What is FATCA?

FATCA – All You Need to Know About the Foreign Account Tax Compliance Act


Are you a United States citizen? Do you have business dealings or bank accounts outside the US? Then you need to know about this new federal law. Otherwise known as FATCA, the Foreign Account Tax Compliance Act is a law designed to increase US taxpayer compliance when it comes to overseas assets and investments. Read on to find out more about FATCA and how it affects you.

What is FATCA?

The Foreign Account Tax Compliance Act (FATCA) requires any United States citizen, including citizens that currently live outside of the US and US residents, to communicate to the IRS when they have money in financial accounts outside of the US. FATCA also requires that financial institutions overseas report detail about US clients to the IRS in America. FATCA was originally conceived as a means of making it tough for US taxpayers to hide financial assets that are kept in offshore banks or in the accounts of foreign institutions. FATCA is controversial among US expats and US citizens with assets overseas for a number of reasons, although these people must still comply with the requirements of the act.


There are three main provisions to FATCA. The first is that a foreign financial institution, such as a bank or a savings scheme, must agree to identify to the IRS any US account holders. The disclosure must include the names of the account holders, and the transactions that take place within the accounts.

The second is that any US citizen must report their foreign accounts or assets held overseas. IRS FATCA rules state that the reporting must be on the IRS Form 8938, which is entitled Statement of Specified Foreign Financial Assets. This form is generally filed along with the tax return considering that the accounts are worth in excess of US$50,000.

The third consideration is that FATCA cuts the risk of foreign investors avoiding taxes on US dividends.

History and Background of FATCA

By conservative estimates, the US Treasury loses up to $100 billion every year to citizens’ non-compliance with tax due to holding money in offshore banks. For certain, the US Treasury wants to avoid these losses and as such introduced the Foreign Account Tax Compliance Act of 2009 in Congress. The bill was signed into law in 2010. Financial institutions overseas must report to the IRS information on assets held in their institution by US taxpayers. Under tax law in the US, US citizens are required to pay tax on foreign income even when they live abroad. Because of this factor, Americans living abroad are particularly affected by this new federal law.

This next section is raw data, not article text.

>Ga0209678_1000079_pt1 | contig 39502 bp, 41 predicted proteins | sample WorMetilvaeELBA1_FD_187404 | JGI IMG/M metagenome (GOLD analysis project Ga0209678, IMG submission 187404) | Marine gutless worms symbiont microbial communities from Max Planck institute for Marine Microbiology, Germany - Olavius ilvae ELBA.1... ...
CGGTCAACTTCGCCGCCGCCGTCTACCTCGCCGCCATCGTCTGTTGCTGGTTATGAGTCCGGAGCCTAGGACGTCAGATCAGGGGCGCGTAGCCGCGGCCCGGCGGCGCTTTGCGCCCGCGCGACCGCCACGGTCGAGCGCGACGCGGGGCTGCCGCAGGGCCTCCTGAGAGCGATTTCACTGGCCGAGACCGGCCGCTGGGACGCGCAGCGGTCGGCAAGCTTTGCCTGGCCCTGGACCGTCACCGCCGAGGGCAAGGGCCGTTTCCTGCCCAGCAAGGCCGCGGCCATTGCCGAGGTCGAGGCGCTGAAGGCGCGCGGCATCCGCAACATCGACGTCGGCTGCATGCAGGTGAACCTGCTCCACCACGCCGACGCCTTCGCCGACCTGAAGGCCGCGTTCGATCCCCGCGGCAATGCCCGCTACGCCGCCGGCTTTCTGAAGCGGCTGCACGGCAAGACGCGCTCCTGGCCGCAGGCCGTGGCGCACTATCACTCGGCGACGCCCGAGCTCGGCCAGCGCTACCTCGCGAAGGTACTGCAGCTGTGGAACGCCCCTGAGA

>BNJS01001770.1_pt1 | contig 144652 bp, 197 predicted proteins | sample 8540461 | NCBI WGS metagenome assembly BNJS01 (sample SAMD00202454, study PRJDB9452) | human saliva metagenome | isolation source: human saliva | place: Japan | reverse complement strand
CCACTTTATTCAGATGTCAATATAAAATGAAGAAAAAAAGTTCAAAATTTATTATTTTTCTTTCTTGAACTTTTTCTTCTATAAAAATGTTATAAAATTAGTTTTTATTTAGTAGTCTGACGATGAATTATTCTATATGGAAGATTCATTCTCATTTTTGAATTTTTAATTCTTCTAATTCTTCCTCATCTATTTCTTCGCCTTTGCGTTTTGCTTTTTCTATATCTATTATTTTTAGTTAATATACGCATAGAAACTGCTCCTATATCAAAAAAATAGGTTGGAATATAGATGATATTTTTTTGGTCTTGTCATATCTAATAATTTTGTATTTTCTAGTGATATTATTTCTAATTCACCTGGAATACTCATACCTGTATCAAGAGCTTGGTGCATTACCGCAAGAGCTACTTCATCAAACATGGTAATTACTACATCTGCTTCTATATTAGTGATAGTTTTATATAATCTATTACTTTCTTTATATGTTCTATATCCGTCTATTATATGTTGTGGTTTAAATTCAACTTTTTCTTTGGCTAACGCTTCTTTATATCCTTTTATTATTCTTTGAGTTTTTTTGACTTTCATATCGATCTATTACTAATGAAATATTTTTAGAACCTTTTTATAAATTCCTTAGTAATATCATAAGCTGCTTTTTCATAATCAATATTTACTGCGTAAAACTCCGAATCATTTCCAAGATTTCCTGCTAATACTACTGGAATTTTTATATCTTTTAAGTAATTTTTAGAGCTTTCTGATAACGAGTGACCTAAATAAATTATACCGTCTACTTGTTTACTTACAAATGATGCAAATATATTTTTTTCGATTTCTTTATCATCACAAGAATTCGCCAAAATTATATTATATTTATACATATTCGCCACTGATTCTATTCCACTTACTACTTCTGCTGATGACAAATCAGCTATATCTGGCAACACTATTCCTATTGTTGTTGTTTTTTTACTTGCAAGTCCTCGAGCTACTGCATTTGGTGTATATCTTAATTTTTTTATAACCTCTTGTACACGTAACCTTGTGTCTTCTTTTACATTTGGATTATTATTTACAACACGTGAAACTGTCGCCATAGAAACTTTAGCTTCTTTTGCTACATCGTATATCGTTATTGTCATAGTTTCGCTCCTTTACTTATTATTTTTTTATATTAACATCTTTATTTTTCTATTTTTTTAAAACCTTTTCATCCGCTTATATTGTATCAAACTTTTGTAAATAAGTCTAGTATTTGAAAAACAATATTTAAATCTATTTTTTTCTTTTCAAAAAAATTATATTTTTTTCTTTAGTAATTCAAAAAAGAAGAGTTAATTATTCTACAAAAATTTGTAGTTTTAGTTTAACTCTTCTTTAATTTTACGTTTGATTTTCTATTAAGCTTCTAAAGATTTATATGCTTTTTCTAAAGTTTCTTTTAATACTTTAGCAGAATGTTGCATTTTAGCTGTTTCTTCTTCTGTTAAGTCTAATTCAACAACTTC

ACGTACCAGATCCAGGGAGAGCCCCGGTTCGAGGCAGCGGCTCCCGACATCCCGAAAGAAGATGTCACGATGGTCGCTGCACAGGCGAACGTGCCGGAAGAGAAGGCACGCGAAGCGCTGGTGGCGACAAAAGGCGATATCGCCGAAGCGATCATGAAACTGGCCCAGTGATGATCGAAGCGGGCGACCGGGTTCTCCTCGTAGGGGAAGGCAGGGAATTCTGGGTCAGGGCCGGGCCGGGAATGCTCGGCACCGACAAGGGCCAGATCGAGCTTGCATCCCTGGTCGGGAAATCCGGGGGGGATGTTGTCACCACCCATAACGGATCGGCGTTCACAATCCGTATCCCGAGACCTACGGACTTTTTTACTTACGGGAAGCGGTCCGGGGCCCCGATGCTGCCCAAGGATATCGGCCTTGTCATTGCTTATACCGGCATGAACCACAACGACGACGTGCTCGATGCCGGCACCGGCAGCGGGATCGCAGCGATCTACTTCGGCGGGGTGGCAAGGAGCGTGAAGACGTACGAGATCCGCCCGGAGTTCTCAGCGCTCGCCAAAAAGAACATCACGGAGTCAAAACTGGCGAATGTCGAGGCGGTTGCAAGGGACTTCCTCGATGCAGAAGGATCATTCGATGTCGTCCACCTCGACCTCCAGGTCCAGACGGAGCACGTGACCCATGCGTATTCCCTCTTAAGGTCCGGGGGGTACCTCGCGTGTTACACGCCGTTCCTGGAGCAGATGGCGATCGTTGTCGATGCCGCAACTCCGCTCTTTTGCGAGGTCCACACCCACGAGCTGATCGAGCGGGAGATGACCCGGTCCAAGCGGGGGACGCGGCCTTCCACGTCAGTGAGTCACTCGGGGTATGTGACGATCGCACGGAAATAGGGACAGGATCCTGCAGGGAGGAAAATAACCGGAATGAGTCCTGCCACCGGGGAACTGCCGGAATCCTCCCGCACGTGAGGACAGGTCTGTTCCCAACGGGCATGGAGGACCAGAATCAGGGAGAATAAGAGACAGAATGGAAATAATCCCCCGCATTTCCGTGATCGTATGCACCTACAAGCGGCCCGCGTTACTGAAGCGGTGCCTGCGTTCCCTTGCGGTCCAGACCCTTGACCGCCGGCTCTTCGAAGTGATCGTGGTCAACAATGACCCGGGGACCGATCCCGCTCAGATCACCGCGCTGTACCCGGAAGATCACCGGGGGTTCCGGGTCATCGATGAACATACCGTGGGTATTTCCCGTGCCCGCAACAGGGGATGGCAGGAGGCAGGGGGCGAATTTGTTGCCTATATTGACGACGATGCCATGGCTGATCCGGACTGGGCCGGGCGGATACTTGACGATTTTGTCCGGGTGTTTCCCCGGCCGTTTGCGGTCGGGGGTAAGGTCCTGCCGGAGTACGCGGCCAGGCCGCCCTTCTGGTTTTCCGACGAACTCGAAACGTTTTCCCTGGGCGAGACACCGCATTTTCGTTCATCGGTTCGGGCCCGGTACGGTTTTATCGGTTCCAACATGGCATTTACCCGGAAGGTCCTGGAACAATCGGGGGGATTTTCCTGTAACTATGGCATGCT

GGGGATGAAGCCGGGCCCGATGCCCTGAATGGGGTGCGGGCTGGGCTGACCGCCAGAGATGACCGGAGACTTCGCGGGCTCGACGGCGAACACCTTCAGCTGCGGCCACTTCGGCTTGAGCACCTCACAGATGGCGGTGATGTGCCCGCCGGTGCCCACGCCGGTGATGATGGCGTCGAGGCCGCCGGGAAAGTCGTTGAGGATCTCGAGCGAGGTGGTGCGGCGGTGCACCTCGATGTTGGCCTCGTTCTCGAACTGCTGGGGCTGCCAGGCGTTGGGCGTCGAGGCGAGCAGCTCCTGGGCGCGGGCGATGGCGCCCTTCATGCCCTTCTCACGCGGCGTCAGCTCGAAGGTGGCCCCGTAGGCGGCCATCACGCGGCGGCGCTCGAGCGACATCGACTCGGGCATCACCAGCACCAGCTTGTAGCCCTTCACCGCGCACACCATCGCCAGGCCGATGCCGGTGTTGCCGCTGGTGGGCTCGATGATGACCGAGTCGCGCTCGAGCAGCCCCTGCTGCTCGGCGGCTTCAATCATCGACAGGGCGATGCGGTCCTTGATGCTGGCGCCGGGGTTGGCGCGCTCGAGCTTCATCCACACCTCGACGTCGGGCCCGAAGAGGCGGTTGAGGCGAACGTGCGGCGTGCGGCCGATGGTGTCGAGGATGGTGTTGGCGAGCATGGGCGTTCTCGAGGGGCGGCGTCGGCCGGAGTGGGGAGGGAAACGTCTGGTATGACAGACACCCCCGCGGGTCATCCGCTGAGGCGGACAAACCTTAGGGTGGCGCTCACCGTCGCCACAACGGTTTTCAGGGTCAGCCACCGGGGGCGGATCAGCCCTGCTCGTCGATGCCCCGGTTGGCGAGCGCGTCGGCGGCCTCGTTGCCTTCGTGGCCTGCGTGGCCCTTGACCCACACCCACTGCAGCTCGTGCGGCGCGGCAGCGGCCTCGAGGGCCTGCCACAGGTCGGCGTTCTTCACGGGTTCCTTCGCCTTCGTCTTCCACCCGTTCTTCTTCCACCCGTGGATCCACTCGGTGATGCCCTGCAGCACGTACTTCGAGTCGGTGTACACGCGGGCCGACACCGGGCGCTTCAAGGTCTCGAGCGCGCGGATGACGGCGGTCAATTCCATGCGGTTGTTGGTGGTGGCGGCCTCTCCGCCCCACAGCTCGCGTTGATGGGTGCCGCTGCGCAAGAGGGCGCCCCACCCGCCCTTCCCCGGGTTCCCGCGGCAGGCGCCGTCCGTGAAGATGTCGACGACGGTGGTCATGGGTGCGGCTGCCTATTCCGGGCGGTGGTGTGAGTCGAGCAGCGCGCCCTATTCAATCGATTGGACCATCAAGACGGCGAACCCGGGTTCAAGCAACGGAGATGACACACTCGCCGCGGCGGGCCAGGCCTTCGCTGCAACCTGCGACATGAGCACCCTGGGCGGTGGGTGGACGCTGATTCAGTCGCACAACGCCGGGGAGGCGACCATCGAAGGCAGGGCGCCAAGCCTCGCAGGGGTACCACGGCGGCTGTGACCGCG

FATCA: What You Need to Do

Individuals need to report information related to foreign financial accounts and any assets that are held offshore on the IRS Form 8938. This should be attached to the income tax return. The basic concept is – if you have financial assets that are held in foreign accounts, you need to report this information to the IRS. The FATCA requirement goes alongside the need to report foreign assets on the FinCEN Form 114, which is the Report of Foreign Bank and Financial Accounts (FBAR). You need to carry out this reporting if you hold assets overseas that are worth more than the threshold – $50,000. This threshold differs for certain people, including those that file a joint annual income tax return with a spouse, and some taxpayers that live in an overseas country.

Form 8938

Foreign financial institutions must register with the IRS and use a Global Intermediary Identification Number (GIIN) to report certain data to the IRS about US citizen accounts. If you set up an account as a US citizen with a financial institution which is based overseas the institution may ask you questions regarding your citizenship.

FATCA Penalties

FATCA compliance is important. There are serious penalties involved for people that do not follow the reporting requirements for this law. If you need to report overseas assets and you do not do it, you could be liable for a penalty of $10,000 for failure to file, plus an extra penalty of up to $50,000 if you continue to fail to file after you have received a notification from the IRS. The due date for FBAR filing is June 30 and it is filed electronically, while the FATCA form is sent with the annual income tax return.



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